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Online Delivery of Emotional Freedom Techniques in the Treatment of Food Cravings and Weight Management: A Randomised Controlled Trial

Citation: Stapleton P, Roos T, Mackintosh G, Sparenburg E, Sabot D, Carter B. Online Delivery of Emotional Freedom Techniques in the Treatment of Food Cravings and Weight Management: A Randomised Controlled Trial. OBM Integrative and Complementary Medicine 2019;4(4):31; doi:10.21926/obm.icm.1904065.

Open Access Journal Full Paper: https://www.lidsen.com/journals/icm/icm-04-04-065

Abstract:

Background: The combination of dietary restraint and physical exercise as a recommended treatment for weight loss has had limited long-term success. One factor proposed as limiting weight management techniques efficacy is the failure to target psychological processes linked with overeating. Consistent with prior research that has identified the efficacy of emotional freedom techniques (EFT) in reducing food cravings and aiding weight loss, this pilot randomised controlled trial (RCT) examined the impact of online delivery of EFT intervention on food cravings and weight management.

Methods: Participants were randomly assigned to an eight-week online EFT intervention group or waitlist control group. The sample comprised primarily of women (96%) aged between 41 and 60 years. Of the treatment group, 65% consumed their craved foods daily and had an average Body Mass Index in the obese range (33.3). Outcome measures assessed included food cravings, dietary restraint, subjective power of food, weight, somatic (body sensation), anxiety, and depressive symptoms.

Results: Post-intervention analyses revealed significant reductions on all measures for participants in the EFT condition (n = 314) with Cohen’s effect size values suggesting moderate to high practical significance for the online intervention. However, there were no significant differences for participants in the waitlist control group (n = 137). In this crossover study design, post-test waitlist data was then collapsed into the EFT treatment group data for follow-up analyses, which indicated treatment gains on all measures at 6-month (n = 216) and 12-month (n = 145) follow-up.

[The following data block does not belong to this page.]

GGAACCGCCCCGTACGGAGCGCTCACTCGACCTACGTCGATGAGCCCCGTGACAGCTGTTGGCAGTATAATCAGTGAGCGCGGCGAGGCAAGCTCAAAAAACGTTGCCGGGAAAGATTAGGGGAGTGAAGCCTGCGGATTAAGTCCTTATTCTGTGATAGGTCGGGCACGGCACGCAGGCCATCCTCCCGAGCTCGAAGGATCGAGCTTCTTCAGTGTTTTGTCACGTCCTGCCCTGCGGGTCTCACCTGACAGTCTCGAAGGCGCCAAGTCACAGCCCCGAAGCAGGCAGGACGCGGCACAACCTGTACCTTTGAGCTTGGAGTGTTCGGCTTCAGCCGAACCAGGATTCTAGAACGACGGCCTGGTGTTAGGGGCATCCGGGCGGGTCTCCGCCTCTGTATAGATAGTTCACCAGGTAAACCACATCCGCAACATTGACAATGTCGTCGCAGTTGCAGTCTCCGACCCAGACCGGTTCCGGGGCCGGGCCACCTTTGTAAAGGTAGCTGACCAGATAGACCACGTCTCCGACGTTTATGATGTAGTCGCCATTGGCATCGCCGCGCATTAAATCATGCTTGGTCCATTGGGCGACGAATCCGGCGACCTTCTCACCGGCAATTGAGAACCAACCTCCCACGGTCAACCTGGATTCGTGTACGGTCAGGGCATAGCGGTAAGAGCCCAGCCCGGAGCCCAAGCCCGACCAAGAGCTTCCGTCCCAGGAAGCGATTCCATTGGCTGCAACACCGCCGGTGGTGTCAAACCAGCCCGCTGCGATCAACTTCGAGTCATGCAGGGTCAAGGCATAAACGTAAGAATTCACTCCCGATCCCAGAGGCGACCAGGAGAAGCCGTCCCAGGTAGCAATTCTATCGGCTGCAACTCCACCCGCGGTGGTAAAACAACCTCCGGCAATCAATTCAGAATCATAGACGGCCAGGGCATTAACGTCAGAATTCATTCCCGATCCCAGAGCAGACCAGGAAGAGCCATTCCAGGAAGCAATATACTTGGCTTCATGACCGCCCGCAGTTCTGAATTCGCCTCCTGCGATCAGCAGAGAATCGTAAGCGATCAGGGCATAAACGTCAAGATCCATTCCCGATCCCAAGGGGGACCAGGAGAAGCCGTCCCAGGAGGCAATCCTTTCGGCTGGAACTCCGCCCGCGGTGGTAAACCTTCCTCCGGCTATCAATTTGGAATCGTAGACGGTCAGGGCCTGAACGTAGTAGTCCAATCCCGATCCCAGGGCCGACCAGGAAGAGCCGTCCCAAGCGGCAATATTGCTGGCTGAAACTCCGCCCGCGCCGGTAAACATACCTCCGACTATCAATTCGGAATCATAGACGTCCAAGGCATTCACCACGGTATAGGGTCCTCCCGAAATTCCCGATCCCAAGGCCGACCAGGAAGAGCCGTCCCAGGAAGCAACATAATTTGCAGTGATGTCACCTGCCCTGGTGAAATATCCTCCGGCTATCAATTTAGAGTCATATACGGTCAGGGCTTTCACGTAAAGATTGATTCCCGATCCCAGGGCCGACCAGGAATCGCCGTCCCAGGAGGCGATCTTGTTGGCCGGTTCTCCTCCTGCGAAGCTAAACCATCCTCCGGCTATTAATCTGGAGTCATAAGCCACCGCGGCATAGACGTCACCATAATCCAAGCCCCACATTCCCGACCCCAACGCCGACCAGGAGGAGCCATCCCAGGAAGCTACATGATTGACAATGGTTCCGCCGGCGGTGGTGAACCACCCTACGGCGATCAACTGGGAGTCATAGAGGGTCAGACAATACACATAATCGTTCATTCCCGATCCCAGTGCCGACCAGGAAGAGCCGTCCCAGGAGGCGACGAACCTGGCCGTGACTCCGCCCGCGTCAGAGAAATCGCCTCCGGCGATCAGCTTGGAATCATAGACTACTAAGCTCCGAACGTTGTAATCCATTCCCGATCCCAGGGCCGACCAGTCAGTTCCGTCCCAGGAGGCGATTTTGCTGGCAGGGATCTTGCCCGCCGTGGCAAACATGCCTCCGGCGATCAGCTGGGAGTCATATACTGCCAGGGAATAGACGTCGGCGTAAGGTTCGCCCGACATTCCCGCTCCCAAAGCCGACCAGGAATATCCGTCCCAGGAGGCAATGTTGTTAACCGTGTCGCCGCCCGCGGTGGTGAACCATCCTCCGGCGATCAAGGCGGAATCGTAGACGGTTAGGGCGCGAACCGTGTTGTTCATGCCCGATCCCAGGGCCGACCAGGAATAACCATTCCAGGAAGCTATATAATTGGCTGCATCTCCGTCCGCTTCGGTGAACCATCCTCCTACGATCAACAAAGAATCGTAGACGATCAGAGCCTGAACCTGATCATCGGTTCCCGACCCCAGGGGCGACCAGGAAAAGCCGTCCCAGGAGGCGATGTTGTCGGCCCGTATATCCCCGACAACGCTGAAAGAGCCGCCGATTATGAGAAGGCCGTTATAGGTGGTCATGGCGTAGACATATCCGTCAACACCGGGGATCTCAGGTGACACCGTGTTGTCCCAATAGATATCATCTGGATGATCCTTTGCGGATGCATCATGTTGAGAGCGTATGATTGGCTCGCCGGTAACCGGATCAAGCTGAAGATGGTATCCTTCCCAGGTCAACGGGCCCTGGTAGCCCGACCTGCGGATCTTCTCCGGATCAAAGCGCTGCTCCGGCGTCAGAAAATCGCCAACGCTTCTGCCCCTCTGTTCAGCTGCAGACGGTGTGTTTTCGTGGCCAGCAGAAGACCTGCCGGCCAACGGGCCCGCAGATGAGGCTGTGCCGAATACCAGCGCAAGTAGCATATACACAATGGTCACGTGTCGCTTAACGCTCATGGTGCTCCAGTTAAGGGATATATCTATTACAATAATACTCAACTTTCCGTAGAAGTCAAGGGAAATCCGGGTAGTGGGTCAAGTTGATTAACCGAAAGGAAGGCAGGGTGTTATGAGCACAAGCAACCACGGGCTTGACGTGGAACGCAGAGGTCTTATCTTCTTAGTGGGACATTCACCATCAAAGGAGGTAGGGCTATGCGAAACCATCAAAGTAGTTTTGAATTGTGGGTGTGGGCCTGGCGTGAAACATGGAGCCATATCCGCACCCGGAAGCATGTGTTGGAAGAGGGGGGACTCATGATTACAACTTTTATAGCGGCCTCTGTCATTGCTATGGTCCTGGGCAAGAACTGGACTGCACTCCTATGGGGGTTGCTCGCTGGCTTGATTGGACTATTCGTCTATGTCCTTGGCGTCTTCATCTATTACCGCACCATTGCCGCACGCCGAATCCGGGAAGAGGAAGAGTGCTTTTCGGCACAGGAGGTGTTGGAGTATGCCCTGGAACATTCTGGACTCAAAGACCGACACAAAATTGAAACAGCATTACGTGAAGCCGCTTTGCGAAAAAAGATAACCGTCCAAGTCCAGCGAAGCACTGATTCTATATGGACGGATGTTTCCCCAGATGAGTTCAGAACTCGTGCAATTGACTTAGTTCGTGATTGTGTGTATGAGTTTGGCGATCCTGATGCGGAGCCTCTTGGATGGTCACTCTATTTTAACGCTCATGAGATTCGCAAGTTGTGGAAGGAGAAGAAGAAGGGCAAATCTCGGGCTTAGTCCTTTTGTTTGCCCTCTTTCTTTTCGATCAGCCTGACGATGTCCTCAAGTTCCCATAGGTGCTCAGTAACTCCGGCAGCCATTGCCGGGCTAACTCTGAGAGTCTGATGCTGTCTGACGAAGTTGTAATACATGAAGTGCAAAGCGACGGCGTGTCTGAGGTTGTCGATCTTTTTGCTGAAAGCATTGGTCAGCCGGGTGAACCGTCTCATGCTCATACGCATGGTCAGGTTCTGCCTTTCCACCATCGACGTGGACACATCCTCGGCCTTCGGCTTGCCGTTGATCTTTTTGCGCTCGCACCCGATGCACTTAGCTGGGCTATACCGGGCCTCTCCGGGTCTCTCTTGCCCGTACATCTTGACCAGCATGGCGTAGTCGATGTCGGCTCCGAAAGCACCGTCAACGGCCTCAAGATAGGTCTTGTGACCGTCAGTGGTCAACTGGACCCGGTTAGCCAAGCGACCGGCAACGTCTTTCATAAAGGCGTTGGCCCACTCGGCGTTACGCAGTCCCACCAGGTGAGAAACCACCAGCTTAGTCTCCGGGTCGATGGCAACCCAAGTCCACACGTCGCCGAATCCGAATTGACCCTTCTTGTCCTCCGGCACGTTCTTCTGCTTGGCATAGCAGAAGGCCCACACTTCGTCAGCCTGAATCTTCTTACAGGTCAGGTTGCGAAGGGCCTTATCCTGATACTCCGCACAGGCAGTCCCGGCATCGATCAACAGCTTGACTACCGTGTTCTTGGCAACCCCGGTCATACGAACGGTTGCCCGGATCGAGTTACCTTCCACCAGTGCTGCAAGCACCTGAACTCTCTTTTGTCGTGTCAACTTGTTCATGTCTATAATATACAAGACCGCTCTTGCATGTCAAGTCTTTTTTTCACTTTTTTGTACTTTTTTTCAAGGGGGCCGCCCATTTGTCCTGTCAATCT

Conclusions: Findings constitute preliminary support for the utility of online EFT as an accessible tool to assist the management of food cravings and body weight.

Keywords: food cravings; anxiety; online therapy; emotional freedom techniques; tapping; weight; obesity

Craig’s Notes:

As is stated in the authors’ conclusion; this study represents the first randomized controlled clinical trial designed to assess the effectiveness of online delivery of EFT intervention on psychological symptomatology, food cravings, and weight-loss management. EFT online treatment was delivered as a recorded self-paced eight-week program consisting of seven modules,  (32 pre-recorded video sessions presented by a clinical psychologist/certified EFT practitioner. Each module consisting of three to eight lessons, ranging from two to 15 minutes in duration of which participants were instructed to view one session per day and not exceed more than one module per week to maintain motivation and avoid burnout. Participants could repeat and review the recorded sessions; however, completion of a session quiz before progressing to the next video was required. In addition a researcher-moderated participant online forum was also provided.